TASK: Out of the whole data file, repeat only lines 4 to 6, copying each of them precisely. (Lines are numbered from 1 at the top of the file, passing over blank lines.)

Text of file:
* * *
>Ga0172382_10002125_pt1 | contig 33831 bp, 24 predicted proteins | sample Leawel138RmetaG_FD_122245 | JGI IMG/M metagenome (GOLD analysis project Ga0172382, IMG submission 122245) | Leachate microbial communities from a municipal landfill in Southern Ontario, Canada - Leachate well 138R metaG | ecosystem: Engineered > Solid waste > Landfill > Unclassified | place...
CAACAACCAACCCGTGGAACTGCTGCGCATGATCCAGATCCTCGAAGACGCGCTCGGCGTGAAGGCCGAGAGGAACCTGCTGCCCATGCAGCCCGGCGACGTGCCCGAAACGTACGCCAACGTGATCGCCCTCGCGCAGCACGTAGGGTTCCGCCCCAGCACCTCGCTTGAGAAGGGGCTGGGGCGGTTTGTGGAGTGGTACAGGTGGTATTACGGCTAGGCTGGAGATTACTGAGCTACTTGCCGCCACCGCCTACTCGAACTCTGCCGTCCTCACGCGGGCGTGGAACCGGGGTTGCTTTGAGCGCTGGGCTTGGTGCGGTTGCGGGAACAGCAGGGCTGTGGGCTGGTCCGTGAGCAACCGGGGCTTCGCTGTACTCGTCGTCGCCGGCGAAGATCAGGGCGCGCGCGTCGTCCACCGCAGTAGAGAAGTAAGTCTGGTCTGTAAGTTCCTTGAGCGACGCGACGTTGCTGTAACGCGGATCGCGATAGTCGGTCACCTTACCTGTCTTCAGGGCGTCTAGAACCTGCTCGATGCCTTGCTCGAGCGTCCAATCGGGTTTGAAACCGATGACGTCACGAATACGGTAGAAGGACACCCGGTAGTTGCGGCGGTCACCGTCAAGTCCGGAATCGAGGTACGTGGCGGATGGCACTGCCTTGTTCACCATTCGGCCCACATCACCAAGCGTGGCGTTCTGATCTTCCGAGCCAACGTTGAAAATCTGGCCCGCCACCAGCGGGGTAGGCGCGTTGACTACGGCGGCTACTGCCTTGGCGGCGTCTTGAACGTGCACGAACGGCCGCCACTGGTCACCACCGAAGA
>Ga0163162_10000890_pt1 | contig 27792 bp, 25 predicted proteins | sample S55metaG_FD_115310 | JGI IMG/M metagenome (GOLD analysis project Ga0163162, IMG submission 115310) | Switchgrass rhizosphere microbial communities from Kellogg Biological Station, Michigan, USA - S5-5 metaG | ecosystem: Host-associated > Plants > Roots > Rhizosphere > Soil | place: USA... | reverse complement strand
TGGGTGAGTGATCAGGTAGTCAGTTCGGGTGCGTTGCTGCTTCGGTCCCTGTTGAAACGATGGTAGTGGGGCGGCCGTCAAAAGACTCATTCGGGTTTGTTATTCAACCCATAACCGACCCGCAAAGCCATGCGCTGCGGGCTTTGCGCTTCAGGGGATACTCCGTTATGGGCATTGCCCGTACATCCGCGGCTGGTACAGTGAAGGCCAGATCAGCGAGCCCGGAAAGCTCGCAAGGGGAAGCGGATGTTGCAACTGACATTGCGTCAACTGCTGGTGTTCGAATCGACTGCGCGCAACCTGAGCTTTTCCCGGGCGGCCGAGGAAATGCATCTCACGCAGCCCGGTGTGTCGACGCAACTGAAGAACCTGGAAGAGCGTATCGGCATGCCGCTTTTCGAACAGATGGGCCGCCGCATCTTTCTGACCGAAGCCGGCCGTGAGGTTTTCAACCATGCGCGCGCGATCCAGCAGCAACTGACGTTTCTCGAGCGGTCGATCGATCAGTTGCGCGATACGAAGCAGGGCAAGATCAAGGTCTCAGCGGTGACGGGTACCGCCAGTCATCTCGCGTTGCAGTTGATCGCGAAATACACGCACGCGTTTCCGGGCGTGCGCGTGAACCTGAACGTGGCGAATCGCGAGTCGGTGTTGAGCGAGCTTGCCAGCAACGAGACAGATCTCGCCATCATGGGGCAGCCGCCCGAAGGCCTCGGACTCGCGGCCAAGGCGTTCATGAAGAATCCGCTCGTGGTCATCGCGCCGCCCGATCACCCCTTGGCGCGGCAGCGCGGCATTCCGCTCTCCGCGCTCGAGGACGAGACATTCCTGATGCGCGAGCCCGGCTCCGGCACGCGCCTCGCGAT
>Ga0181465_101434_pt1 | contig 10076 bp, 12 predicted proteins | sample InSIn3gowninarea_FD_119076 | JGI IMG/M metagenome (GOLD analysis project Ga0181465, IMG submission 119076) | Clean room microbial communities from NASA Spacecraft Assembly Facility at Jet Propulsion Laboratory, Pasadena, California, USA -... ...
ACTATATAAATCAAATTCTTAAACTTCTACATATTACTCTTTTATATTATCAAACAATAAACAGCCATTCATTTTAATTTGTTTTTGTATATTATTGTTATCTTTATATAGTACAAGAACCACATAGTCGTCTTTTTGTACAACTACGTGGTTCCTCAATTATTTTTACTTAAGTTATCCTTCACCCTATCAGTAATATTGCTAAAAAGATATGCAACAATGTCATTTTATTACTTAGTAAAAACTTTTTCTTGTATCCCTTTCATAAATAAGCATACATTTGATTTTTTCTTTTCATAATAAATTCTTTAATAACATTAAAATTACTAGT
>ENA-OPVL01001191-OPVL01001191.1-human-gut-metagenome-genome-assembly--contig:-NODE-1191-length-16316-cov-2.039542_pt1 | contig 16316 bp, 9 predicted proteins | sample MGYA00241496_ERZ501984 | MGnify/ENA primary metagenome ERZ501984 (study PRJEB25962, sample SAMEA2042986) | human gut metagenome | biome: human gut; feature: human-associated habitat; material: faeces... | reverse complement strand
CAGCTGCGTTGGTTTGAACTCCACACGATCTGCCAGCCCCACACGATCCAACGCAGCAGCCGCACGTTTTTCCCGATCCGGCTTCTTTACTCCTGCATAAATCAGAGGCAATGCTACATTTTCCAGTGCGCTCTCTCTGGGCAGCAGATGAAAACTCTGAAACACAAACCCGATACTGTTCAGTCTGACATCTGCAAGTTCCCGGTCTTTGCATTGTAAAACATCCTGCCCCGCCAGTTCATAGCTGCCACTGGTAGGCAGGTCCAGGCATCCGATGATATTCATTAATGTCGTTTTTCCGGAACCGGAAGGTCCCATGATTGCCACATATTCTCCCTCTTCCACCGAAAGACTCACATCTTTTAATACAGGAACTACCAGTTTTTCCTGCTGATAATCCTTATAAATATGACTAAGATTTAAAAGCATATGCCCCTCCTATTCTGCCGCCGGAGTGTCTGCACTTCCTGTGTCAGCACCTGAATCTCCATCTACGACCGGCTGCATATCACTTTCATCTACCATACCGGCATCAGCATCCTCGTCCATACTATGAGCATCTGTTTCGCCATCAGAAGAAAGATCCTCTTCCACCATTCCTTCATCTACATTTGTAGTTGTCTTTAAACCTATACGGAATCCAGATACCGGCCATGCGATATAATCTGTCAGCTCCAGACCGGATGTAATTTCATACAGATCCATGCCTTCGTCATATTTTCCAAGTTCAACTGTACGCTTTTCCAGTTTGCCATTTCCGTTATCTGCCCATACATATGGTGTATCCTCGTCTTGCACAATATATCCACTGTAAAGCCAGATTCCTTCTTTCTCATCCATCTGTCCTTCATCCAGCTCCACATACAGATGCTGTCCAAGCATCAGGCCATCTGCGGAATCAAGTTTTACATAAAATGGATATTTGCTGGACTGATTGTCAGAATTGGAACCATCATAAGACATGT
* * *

TGGGTGAGTGATCAGGTAGTCAGTTCGGGTGCGTTGCTGCTTCGGTCCCTGTTGAAACGATGGTAGTGGGGCGGCCGTCAAAAGACTCATTCGGGTTTGTTATTCAACCCATAACCGACCCGCAAAGCCATGCGCTGCGGGCTTTGCGCTTCAGGGGATACTCCGTTATGGGCATTGCCCGTACATCCGCGGCTGGTACAGTGAAGGCCAGATCAGCGAGCCCGGAAAGCTCGCAAGGGGAAGCGGATGTTGCAACTGACATTGCGTCAACTGCTGGTGTTCGAATCGACTGCGCGCAACCTGAGCTTTTCCCGGGCGGCCGAGGAAATGCATCTCACGCAGCCCGGTGTGTCGACGCAACTGAAGAACCTGGAAGAGCGTATCGGCATGCCGCTTTTCGAACAGATGGGCCGCCGCATCTTTCTGACCGAAGCCGGCCGTGAGGTTTTCAACCATGCGCGCGCGATCCAGCAGCAACTGACGTTTCTCGAGCGGTCGATCGATCAGTTGCGCGATACGAAGCAGGGCAAGATCAAGGTCTCAGCGGTGACGGGTACCGCCAGTCATCTCGCGTTGCAGTTGATCGCGAAATACACGCACGCGTTTCCGGGCGTGCGCGTGAACCTGAACGTGGCGAATCGCGAGTCGGTGTTGAGCGAGCTTGCCAGCAACGAGACAGATCTCGCCATCATGGGGCAGCCGCCCGAAGGCCTCGGACTCGCGGCCAAGGCGTTCATGAAGAATCCGCTCGTGGTCATCGCGCCGCCCGATCACCCCTTGGCGCGGCAGCGCGGCATTCCGCTCTCCGCGCTCGAGGACGAGACATTCCTGATGCGCGAGCCCGGCTCCGGCACGCGCCTCGCGAT
>Ga0181465_101434_pt1 | contig 10076 bp, 12 predicted proteins | sample InSIn3gowninarea_FD_119076 | JGI IMG/M metagenome (GOLD analysis project Ga0181465, IMG submission 119076) | Clean room microbial communities from NASA Spacecraft Assembly Facility at Jet Propulsion Laboratory, Pasadena, California, USA -... ...
ACTATATAAATCAAATTCTTAAACTTCTACATATTACTCTTTTATATTATCAAACAATAAACAGCCATTCATTTTAATTTGTTTTTGTATATTATTGTTATCTTTATATAGTACAAGAACCACATAGTCGTCTTTTTGTACAACTACGTGGTTCCTCAATTATTTTTACTTAAGTTATCCTTCACCCTATCAGTAATATTGCTAAAAAGATATGCAACAATGTCATTTTATTACTTAGTAAAAACTTTTTCTTGTATCCCTTTCATAAATAAGCATACATTTGATTTTTTCTTTTCATAATAAATTCTTTAATAACATTAAAATTACTAGT